Elizabeth Long

Assistant Professor
Entomology

2 articles by this author

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You may be seeing a few “stink bug-like” insects crawling around on your cucurbit crops this time of year. However, these slightly more slender insects are not stink bugs, they are actually squash bugs. Similarly to stink bugs though, they do give off quite an odor when crushed! Squash bug adults and nymphs (immatures) (Figures 1 – 3) attack all cucurbit vine crops, especially squash, pumpkin, cucumber, and melon. These insects feed by sticking their needle-like mouthparts into plant parts to sip on sap. Feeding damage by adults and nymphs can cause significant damage to the fruit and foliage: damaged fruits are disfigured and discolored, and leaves may wilt and become brittle and discolored as well. Generally, squash bugs are not a problem if controlled earlier in the season with insecticides. If not however, it’s still possible to see adults, nymphs, and even egg masses on plants as we move[Read More…]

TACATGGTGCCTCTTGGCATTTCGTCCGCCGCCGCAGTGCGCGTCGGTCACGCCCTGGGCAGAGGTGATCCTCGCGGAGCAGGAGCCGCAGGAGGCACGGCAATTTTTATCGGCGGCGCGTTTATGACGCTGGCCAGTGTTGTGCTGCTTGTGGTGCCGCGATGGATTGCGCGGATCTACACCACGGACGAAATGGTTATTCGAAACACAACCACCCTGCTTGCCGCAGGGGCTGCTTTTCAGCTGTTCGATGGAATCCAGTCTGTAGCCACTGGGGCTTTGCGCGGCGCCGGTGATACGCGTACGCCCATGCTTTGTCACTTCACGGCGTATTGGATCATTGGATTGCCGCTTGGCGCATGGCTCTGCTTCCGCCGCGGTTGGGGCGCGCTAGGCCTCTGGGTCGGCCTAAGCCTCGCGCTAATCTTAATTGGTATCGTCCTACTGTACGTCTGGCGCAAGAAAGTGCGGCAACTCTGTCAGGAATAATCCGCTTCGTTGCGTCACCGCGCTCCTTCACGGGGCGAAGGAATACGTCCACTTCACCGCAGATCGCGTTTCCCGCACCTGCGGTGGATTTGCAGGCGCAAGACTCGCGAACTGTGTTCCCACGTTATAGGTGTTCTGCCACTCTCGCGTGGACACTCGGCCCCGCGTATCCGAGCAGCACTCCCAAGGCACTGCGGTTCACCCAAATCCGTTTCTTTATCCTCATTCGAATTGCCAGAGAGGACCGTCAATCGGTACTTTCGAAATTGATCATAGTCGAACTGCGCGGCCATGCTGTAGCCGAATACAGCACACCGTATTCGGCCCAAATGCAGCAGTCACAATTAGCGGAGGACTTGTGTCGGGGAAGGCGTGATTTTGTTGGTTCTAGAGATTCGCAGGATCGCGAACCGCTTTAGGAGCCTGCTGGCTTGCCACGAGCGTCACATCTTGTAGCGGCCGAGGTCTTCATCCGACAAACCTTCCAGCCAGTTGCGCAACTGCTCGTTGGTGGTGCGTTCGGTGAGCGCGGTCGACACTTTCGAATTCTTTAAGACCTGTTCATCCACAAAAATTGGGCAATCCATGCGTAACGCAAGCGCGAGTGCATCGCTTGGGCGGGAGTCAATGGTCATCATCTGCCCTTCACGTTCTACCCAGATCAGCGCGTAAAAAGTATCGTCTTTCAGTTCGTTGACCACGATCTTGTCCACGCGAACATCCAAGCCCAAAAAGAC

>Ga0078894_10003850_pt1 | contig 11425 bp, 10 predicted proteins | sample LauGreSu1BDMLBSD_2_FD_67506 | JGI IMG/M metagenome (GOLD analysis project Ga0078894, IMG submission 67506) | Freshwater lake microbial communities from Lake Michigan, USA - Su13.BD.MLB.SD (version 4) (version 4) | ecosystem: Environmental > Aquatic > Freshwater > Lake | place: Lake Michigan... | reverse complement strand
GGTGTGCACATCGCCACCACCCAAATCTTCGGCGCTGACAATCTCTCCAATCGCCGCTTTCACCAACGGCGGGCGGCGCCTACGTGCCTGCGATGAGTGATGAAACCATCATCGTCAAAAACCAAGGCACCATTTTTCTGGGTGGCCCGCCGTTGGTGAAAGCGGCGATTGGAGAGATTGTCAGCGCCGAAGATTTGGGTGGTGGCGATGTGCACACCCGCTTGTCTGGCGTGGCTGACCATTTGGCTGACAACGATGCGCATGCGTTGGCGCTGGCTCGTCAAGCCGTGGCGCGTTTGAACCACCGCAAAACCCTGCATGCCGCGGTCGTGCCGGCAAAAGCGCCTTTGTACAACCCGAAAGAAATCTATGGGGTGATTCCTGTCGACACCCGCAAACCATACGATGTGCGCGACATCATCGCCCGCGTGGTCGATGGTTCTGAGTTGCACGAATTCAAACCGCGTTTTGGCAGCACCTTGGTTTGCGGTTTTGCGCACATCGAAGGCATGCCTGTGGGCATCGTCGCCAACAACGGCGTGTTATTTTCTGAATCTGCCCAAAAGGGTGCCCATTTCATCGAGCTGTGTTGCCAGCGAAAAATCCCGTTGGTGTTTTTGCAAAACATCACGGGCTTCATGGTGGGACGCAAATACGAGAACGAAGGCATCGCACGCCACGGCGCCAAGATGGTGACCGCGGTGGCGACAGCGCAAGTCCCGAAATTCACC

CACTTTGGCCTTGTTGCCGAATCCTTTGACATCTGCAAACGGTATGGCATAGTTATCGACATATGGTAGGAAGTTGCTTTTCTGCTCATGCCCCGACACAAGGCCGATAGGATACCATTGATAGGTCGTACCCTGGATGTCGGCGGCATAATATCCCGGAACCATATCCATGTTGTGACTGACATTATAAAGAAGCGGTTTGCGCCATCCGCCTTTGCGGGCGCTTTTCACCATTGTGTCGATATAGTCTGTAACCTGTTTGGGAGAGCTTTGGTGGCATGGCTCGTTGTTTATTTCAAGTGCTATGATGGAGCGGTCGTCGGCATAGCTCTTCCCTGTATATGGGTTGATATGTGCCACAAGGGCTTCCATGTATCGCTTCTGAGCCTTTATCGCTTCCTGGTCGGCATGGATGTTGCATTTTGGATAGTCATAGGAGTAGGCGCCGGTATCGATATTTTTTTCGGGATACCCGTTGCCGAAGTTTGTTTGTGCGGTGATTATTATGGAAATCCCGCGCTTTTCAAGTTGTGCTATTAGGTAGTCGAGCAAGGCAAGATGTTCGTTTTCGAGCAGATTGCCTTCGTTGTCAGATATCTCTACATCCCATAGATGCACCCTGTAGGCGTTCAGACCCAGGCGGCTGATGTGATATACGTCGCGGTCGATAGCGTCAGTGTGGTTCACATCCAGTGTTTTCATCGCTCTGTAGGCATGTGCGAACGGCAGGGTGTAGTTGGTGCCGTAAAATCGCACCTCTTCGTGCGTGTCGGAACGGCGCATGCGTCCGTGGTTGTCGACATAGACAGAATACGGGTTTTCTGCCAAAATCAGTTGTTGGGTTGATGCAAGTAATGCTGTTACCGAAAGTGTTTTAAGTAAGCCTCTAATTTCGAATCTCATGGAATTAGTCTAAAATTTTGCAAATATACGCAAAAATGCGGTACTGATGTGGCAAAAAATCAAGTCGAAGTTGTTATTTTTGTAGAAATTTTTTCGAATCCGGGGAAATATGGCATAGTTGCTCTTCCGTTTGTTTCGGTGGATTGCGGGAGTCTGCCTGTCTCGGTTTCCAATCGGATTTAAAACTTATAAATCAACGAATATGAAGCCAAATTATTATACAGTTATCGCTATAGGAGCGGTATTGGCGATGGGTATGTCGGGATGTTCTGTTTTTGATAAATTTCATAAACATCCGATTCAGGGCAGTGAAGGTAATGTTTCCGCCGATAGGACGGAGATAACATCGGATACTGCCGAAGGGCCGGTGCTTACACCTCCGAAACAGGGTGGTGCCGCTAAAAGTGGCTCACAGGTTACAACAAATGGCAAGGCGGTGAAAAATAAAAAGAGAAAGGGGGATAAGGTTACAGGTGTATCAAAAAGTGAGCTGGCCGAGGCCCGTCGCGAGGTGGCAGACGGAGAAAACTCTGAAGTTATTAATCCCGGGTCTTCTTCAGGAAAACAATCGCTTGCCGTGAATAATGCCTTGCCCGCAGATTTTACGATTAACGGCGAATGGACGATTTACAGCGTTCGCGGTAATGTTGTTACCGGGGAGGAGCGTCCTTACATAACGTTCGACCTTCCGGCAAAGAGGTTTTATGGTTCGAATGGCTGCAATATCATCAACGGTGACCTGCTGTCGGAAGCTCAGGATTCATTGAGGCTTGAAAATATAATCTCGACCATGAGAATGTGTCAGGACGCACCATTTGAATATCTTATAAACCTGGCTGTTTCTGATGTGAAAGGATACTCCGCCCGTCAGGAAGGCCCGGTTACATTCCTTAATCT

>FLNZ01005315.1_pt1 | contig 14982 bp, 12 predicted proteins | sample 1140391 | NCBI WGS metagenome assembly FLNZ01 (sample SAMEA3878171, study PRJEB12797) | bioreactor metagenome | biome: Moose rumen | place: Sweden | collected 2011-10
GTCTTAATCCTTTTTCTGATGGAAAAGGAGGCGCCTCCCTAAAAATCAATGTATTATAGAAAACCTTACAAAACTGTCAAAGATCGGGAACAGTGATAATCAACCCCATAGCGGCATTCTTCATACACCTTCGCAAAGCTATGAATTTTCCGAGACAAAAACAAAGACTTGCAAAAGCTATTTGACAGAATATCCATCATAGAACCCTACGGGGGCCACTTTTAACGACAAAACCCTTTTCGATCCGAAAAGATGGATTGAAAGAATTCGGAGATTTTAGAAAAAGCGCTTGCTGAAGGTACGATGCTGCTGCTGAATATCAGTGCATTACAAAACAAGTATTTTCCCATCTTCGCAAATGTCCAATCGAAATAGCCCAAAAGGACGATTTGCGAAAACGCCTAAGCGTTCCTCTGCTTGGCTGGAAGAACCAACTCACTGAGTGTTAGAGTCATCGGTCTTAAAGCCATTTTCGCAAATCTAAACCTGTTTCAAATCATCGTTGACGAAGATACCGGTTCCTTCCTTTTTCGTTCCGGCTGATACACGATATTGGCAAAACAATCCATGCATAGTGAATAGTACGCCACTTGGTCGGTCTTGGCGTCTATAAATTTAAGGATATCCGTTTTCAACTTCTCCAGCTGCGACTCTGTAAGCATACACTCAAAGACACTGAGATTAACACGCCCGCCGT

Recently we have received reports of swarms of hover flies (aka syrphid flies) around Indiana and wanted to take the opportunity to tell you a bit about this curious insect (Figure 1). Adult hover flies can sometimes be mistaken for bees or wasps, because they look a lot like them! Some people refer to hover flies as “sweat flies” or “sweat bees,” but these insects are actually quite different from bees. Hover flies belong to the Order Diptera, or the true flies. The most abundant group at this time of year belong to the genus Toxomerus, which feed on pollen (Figure 2) rather than other soft-bodied insects, like aphids. Hover flies are typically lighter in color, have a characteristic abdomen-bobbing behavior, and cannot sting at all – in fact, they are harmless. Sweat bees, on the other hand, are typically dark or metallic in color, smaller than common bees and[Read More…]